When daily life at a naval training school in Gorey proved to be too arduous for a trio of boys in 1867, they planned their escape - but their route to freedom took a dangerous turn.
The boys were part of a group of about 60 students at the naval training school, half of whom were training to become pilots and the other half in ship drill. The school had opened in 1862 following the establishment of other naval schools, such as the Royal Naval School at Camberwell, London.
Preparation for life at sea
The Naval School aimed to produce boys who had the appropriate experience for life at sea – a common profession for many Jersey men in the 19th century. It included a fully rigged training ship, built in a field next to the school.
On Saturday 31 May 1862, the daily routine for the boys was described in an edition of the Jersey Independent: “Beside a daily rifle and cutlass drill of a thorough description, the young tars are initiated into the mysteries of making and shortening sail, reefing, shifting spars, sending yards up and down, etc.
“In the rigging house, the lads are taught knotting and splicing, the use of the palm and needle – and indeed all the knots, twists, splicing that appertain to a seaman’s duty.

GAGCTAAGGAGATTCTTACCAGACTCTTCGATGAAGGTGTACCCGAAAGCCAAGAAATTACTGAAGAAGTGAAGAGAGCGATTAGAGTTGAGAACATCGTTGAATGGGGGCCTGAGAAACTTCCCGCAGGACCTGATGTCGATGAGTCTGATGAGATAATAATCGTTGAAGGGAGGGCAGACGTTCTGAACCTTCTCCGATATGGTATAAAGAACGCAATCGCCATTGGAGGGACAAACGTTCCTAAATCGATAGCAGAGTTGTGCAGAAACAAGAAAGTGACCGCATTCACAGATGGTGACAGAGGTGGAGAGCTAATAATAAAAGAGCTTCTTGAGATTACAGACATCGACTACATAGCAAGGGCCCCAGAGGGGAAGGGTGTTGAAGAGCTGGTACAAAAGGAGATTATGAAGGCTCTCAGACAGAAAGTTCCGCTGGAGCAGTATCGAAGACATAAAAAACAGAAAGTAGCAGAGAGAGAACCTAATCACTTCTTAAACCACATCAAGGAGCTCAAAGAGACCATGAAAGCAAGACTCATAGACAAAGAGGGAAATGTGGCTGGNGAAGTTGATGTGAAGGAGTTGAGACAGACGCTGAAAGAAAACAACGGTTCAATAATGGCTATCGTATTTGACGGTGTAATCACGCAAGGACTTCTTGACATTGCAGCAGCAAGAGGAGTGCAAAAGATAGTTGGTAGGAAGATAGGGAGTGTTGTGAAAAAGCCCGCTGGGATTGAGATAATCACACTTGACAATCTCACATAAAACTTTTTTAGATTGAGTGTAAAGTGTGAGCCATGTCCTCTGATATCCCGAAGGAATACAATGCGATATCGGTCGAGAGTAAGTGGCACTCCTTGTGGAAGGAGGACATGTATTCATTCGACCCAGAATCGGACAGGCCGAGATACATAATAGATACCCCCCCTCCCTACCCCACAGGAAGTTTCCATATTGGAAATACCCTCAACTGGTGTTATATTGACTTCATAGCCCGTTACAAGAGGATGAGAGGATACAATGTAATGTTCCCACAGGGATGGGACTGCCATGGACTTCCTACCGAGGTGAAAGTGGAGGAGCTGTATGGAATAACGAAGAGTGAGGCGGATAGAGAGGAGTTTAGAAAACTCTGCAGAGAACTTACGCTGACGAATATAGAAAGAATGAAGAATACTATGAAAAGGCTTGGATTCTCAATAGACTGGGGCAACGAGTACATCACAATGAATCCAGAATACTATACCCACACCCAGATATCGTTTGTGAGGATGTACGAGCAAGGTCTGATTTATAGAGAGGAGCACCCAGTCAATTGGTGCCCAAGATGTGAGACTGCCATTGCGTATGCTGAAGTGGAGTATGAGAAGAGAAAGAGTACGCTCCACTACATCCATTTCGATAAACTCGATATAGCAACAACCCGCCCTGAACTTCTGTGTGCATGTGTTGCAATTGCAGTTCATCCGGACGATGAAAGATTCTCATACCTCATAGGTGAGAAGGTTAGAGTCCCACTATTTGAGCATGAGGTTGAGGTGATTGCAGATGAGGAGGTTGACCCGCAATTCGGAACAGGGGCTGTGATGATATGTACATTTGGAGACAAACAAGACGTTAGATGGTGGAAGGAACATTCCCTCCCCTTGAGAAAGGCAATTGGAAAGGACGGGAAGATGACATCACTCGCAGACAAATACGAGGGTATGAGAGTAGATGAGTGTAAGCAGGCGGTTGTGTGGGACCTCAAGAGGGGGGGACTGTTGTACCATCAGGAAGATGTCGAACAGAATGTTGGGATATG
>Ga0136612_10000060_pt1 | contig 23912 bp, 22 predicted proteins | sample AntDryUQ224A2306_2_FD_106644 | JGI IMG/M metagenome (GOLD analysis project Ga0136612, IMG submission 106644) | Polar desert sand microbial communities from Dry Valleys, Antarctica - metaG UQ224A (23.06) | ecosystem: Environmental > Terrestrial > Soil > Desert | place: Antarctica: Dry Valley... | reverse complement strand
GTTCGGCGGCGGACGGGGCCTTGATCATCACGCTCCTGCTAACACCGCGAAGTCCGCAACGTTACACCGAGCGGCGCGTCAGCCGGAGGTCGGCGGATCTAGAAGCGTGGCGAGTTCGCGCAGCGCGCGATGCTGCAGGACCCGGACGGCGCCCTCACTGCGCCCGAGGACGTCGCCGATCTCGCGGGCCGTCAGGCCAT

“Occasionally an eight-oared cutter (of which there are two kept in the bay for the purpose) is entered by Young Jack, and here he is taught how not to catch crabs, and how to feather dexterously and pull lustily.”
But this strict, daily routine clearly did not agree with everyone who attended the school. When three boys decided to abscond, they each took with them a revolver belonging to the institution. They stole a boat from Fliquet Bay and decided to make for the coast of France.
Weather turns rough
Unfortunately they had chosen the end of October to make their escape and, as they set out, the weather turned rough, forcing them to take shelter on the Écréhous. Once they had landed, they sought refuge in one of the fishermen’s huts and remained there for two days with no food until they were seen by some fisherman who passed their temporary shelter.
The fishermen took pity on the boys and gave them their remaining food. However, they did not give them a lift back to Jersey, instead leaving them on the reef and returning to Jersey to inform the authorities at the Naval School that the boys were there.
The following day, the Naval School sent HMS Jersey to bring back the delinquents, who had kept a fire going for warmth using the boards of the boat in which they had made their escape. It’s not known what punishment awaited them on their return to Jersey.
In July 1869, the British Government announced that it was removing one of the Navy ships from Gorey and reducing the number of men on the other. By the end of the month, it was reported in the British press that the Naval School in Gorey had closed.
Notes and references
- ↑ It cannot have been HMS Jersey because there was no vessel of that name in service at the time. It was mored likely to have been the fishery protection vessel HMS Speedy which was based at Gorey at the time